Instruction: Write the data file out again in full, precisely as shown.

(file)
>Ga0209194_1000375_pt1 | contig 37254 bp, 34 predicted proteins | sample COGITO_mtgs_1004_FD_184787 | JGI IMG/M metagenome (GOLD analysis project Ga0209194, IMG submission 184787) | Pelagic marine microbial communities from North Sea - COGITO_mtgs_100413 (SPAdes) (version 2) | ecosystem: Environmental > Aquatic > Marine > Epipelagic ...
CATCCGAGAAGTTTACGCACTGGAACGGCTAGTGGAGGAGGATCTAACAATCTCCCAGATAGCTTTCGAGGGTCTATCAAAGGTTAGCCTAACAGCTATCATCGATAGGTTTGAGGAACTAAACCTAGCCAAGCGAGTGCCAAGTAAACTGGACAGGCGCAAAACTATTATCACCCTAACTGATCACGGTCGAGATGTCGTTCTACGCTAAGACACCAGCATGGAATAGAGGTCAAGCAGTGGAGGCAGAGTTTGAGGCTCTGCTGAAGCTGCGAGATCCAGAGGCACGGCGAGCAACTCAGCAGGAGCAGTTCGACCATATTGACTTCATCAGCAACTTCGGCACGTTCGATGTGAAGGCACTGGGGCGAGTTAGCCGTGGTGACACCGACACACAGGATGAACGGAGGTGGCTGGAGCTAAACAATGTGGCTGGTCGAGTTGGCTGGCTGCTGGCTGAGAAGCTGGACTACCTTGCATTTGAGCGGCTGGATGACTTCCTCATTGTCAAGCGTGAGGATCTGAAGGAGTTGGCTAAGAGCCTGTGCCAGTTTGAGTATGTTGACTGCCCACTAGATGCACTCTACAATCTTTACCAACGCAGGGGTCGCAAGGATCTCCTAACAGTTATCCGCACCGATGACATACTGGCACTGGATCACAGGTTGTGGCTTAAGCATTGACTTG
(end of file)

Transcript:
>Ga0209194_1000375_pt1 | contig 37254 bp, 34 predicted proteins | sample COGITO_mtgs_1004_FD_184787 | JGI IMG/M metagenome (GOLD analysis project Ga0209194, IMG submission 184787) | Pelagic marine microbial communities from North Sea - COGITO_mtgs_100413 (SPAdes) (version 2) | ecosystem: Environmental > Aquatic > Marine > Epipelagic ...
CATCCGAGAAGTTTACGCACTGGAACGGCTAGTGGAGGAGGATCTAACAATCTCCCAGATAGCTTTCGAGGGTCTATCAAAGGTTAGCCTAACAGCTATCATCGATAGGTTTGAGGAACTAAACCTAGCCAAGCGAGTGCCAAGTAAACTGGACAGGCGCAAAACTATTATCACCCTAACTGATCACGGTCGAGATGTCGTTCTACGCTAAGACACCAGCATGGAATAGAGGTCAAGCAGTGGAGGCAGAGTTTGAGGCTCTGCTGAAGCTGCGAGATCCAGAGGCACGGCGAGCAACTCAGCAGGAGCAGTTCGACCATATTGACTTCATCAGCAACTTCGGCACGTTCGATGTGAAGGCACTGGGGCGAGTTAGCCGTGGTGACACCGACACACAGGATGAACGGAGGTGGCTGGAGCTAAACAATGTGGCTGGTCGAGTTGGCTGGCTGCTGGCTGAGAAGCTGGACTACCTTGCATTTGAGCGGCTGGATGACTTCCTCATTGTCAAGCGTGAGGATCTGAAGGAGTTGGCTAAGAGCCTGTGCCAGTTTGAGTATGTTGACTGCCCACTAGATGCACTCTACAATCTTTACCAACGCAGGGGTCGCAAGGATCTCCTAACAGTTATCCGCACCGATGACATACTGGCACTGGATCACAGGTTGTGGCTTAAGCATTGACTTG